April 22, 2015

Community Park School Garden Marks Earth Day Anniversary

Community Park School (CP) will celebrate 10 years of its school garden on Earth Day, Wednesday, April 22. Each student will make one “recycled” plastic flower from yogurt cups that have been saved by Principal Dineen Gruchacz and

others, decorate it with colorful cast off fabric and tissue paper, and hang all the flowers on the fence surrounding the school’s Edible Garden.

At 2 p.m, Mayor Liz Lempert, along with representatives of the Princeton Environmental Commission, Sustainable Princeton, and Princeton School Gardens Cooperative will join students and teachers in viewing the decorated garden, and in singing an environmental song led by CP Science Teacher John Emmons, one of the garden’s steadfast supporters during his seven years at the school, teaching classes in the garden and leading efforts to add an innovative Prairie Garden, Light and Shadow Gardens, and a Community Forest.

Teachers Elizabeth Czelusniak and Adam Blejwas, along with Karla Cook, whose daughters attended CP as elementary school students, remember the early days of the garden as ones that required them to involve as much of the school and larger community as possible.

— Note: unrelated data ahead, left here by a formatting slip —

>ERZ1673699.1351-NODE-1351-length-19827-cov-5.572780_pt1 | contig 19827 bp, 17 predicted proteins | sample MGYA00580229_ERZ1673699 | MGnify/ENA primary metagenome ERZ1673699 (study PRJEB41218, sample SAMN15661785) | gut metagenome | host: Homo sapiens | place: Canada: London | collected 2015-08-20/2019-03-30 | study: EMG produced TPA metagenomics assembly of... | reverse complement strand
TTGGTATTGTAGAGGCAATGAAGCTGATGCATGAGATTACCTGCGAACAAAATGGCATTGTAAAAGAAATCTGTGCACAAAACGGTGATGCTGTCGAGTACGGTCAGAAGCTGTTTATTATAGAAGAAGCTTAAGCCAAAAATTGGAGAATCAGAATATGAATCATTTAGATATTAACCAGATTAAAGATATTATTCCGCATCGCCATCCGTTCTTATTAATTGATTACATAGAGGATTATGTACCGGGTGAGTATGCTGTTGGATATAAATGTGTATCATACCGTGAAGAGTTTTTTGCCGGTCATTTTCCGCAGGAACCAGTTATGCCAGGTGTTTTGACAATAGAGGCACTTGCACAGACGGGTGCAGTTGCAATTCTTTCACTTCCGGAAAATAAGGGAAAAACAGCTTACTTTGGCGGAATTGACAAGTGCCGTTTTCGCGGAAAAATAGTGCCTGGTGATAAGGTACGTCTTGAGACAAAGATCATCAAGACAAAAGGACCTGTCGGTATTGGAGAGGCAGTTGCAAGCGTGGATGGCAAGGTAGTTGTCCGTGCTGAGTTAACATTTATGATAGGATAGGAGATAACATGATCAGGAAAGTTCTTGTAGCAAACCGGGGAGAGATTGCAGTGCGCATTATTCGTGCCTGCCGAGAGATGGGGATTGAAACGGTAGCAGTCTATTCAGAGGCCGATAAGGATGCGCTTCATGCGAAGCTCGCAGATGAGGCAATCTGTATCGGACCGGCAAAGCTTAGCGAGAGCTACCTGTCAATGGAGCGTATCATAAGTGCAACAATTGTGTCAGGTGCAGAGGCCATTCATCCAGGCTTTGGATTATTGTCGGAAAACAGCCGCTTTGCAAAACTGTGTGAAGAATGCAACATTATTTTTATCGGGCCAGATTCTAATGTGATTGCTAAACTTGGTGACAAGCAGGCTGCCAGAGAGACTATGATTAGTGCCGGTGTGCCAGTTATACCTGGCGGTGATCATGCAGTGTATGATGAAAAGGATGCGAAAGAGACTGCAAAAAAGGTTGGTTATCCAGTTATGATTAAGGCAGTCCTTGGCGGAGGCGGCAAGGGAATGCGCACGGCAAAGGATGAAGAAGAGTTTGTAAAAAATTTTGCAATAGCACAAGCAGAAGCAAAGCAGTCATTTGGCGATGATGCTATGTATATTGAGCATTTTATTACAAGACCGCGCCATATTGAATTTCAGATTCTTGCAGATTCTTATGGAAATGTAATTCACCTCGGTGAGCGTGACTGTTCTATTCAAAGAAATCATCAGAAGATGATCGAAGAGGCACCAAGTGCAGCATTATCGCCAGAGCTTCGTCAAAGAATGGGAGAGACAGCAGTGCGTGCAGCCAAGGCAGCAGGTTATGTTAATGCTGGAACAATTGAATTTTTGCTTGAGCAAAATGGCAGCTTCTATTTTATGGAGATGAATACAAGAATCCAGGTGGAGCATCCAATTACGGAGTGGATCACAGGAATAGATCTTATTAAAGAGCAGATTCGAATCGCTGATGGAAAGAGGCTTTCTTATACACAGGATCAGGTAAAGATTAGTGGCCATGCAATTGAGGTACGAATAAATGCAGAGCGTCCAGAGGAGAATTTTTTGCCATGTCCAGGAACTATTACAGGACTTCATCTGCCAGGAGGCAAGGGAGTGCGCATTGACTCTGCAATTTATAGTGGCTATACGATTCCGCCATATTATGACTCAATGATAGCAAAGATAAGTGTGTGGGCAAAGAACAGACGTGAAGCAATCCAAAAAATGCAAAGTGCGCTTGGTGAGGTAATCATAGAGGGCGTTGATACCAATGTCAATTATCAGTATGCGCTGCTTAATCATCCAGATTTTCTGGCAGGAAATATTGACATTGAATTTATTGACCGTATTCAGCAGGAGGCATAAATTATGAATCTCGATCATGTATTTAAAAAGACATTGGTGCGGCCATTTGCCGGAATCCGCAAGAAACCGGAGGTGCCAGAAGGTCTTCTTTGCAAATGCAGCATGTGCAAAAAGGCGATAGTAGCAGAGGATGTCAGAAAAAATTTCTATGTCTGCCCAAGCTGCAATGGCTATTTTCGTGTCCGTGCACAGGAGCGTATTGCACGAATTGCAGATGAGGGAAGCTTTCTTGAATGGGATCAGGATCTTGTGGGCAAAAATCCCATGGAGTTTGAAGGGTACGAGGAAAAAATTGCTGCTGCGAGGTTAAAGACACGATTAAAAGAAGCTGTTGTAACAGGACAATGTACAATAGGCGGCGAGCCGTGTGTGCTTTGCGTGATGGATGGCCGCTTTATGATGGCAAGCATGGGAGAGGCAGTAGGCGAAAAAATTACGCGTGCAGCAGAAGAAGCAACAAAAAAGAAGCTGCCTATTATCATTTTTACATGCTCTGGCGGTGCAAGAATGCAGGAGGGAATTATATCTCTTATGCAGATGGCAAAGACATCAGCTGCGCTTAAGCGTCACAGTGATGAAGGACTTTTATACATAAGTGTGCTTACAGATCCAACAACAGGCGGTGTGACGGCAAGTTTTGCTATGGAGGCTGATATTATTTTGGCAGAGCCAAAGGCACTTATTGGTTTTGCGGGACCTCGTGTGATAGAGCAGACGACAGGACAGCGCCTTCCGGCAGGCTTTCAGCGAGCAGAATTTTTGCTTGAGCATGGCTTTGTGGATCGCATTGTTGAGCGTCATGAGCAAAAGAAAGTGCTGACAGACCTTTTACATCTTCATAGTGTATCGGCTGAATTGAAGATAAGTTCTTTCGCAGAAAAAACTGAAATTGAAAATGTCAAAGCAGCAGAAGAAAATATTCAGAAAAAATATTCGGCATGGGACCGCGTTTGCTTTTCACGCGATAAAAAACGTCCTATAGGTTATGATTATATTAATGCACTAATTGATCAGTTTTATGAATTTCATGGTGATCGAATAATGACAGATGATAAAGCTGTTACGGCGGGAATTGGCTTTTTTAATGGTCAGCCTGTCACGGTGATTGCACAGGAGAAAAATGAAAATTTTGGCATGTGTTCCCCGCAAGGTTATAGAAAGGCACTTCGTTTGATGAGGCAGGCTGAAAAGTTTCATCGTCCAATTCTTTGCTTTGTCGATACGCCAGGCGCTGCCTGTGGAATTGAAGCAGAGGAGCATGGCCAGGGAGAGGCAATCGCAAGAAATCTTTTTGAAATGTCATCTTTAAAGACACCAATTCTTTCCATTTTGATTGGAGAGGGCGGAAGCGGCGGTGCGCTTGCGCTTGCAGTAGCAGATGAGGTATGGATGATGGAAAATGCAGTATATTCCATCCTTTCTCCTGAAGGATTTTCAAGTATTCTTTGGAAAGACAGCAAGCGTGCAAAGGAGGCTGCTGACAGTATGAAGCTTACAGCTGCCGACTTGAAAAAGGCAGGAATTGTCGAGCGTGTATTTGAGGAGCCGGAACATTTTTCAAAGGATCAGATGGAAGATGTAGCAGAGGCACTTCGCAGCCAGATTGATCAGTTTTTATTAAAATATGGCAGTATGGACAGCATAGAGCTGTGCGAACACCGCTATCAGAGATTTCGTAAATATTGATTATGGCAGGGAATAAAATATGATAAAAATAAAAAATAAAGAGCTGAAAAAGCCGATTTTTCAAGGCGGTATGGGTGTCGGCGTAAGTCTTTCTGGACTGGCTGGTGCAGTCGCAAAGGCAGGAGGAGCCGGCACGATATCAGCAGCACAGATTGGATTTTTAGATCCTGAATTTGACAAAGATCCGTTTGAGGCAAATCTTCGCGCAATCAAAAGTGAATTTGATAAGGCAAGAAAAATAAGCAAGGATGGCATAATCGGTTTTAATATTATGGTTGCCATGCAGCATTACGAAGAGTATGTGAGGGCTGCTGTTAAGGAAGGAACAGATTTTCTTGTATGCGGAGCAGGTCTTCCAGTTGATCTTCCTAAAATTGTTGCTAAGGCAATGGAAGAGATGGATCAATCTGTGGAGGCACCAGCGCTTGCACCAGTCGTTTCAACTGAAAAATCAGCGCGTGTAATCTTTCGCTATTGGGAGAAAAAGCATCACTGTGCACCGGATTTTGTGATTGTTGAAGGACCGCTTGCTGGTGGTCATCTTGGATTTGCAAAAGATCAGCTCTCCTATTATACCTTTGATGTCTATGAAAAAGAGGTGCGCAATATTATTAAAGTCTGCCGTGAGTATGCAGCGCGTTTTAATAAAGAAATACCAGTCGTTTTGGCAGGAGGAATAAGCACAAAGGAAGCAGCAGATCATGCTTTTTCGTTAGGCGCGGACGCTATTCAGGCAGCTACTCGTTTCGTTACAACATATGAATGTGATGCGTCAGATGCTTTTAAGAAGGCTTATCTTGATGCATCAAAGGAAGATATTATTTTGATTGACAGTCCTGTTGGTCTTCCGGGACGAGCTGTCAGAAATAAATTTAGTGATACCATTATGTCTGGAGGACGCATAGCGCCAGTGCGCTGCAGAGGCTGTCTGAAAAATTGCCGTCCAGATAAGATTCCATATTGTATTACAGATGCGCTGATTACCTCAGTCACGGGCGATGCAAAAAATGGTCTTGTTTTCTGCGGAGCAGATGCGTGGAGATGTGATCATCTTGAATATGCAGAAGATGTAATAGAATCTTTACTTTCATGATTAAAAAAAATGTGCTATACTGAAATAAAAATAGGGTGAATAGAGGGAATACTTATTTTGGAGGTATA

Ms. Czelusniak found time in her schedule to take every class out at least once. Mr. Blejwas, the school’s Spanish teacher, grew Latin vegetables such as tomatillos with students, and joined them in making salsa from the garden’s harvest.

Ms. Cook, a longtime food journalist, was inspired to lead efforts for school gardens as an academic tool to connect children to the food on their plates, to each other and to the world around them. Other Community Park parents joined teachers and community members, and with input from people like Dorothy Mullen, longtime Riverside School Garden Educator, constructed the first raised beds and fence for the “Edible Garden.”

Ms. Cook’s work at Community Park inspired her to co-found the Princeton School Gardens Cooperative (PSGC), a unique, community-scale non-profit group, with Ms. Mullen, Fran McManus and Diane Landis Hackett. The PSGC, which fosters garden- and food-based education in the classroom, the cafeteria and the community, first constructed and filled edible gardens at all of the public schools in town, and still assists in fund-raising for garden educators and for garden maintenance.

In addition to funding from PSGC, the CP garden is supported by the school district and the school’s PTO. The funding goes for supplies and to pay an award-winning garden educator Priscilla Hayes, who has been leading gardening and sustainability efforts since the 1990s, when she originated programs in the Robbinsville Township schools as part of her Recycling and Clean Communities work.

In recent years at Community Park, parent Stephanie Chorney, has helped coordinate efforts in the school gardens and co-chairs the PTO’s Go Green Committee with Sandy Moskovitz. Community Park also has a Food and Flavor Health Residency with Fran McManus and coordinated by another parent, Lee Yonish. This program highlights tastings of some fruits and vegetables grown in the school garden.